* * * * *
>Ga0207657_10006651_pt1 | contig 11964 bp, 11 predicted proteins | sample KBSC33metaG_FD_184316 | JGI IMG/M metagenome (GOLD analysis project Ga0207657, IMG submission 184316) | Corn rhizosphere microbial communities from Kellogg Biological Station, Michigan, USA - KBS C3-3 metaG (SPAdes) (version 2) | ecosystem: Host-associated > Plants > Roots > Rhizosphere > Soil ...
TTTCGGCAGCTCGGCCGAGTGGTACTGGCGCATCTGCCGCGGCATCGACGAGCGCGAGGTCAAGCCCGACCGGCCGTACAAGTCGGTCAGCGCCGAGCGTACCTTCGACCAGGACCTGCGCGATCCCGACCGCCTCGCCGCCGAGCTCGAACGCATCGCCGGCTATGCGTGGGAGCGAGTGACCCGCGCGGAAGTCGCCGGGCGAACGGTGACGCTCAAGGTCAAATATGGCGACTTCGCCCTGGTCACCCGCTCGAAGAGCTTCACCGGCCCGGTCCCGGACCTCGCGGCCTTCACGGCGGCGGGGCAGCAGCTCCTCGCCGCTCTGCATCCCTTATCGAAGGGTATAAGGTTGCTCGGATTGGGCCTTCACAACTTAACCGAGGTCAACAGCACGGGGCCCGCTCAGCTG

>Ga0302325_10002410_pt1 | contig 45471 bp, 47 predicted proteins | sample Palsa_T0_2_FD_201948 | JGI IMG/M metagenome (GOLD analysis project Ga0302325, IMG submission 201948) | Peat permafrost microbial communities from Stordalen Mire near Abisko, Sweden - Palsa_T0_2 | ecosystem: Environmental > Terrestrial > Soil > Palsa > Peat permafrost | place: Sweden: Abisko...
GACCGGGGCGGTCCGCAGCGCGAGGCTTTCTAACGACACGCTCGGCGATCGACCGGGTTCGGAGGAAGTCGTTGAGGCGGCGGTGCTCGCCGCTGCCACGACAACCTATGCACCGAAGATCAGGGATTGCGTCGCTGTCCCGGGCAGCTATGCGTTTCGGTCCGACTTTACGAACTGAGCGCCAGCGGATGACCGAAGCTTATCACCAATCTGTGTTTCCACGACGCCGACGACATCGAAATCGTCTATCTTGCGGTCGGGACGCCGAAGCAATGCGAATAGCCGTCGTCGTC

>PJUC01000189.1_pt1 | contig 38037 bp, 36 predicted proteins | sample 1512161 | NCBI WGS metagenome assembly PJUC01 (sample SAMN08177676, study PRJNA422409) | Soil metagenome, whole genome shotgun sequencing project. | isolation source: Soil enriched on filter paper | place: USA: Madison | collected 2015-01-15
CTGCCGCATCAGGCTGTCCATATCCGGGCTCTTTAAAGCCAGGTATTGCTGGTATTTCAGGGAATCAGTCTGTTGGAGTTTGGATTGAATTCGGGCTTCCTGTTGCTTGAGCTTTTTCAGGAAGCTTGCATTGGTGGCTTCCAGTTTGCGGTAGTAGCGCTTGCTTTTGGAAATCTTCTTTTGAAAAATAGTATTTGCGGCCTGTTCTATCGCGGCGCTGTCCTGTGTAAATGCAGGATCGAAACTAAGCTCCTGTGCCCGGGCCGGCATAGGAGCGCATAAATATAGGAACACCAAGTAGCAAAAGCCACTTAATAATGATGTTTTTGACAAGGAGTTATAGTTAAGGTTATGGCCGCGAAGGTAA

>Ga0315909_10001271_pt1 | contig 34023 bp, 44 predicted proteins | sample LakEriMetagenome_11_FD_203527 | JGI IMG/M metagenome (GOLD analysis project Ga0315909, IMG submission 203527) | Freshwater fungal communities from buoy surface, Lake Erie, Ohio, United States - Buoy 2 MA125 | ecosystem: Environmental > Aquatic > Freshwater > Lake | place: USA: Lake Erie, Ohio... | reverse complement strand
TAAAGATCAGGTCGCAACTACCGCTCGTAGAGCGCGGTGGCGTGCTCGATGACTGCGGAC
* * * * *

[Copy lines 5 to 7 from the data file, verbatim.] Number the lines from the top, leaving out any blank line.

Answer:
>PJUC01000189.1_pt1 | contig 38037 bp, 36 predicted proteins | sample 1512161 | NCBI WGS metagenome assembly PJUC01 (sample SAMN08177676, study PRJNA422409) | Soil metagenome, whole genome shotgun sequencing project. | isolation source: Soil enriched on filter paper | place: USA: Madison | collected 2015-01-15
CTGCCGCATCAGGCTGTCCATATCCGGGCTCTTTAAAGCCAGGTATTGCTGGTATTTCAGGGAATCAGTCTGTTGGAGTTTGGATTGAATTCGGGCTTCCTGTTGCTTGAGCTTTTTCAGGAAGCTTGCATTGGTGGCTTCCAGTTTGCGGTAGTAGCGCTTGCTTTTGGAAATCTTCTTTTGAAAAATAGTATTTGCGGCCTGTTCTATCGCGGCGCTGTCCTGTGTAAATGCAGGATCGAAACTAAGCTCCTGTGCCCGGGCCGGCATAGGAGCGCATAAATATAGGAACACCAAGTAGCAAAAGCCACTTAATAATGATGTTTTTGACAAGGAGTTATAGTTAAGGTTATGGCCGCGAAGGTAA

>Ga0315909_10001271_pt1 | contig 34023 bp, 44 predicted proteins | sample LakEriMetagenome_11_FD_203527 | JGI IMG/M metagenome (GOLD analysis project Ga0315909, IMG submission 203527) | Freshwater fungal communities from buoy surface, Lake Erie, Ohio, United States - Buoy 2 MA125 | ecosystem: Environmental > Aquatic > Freshwater > Lake | place: USA: Lake Erie, Ohio... | reverse complement strand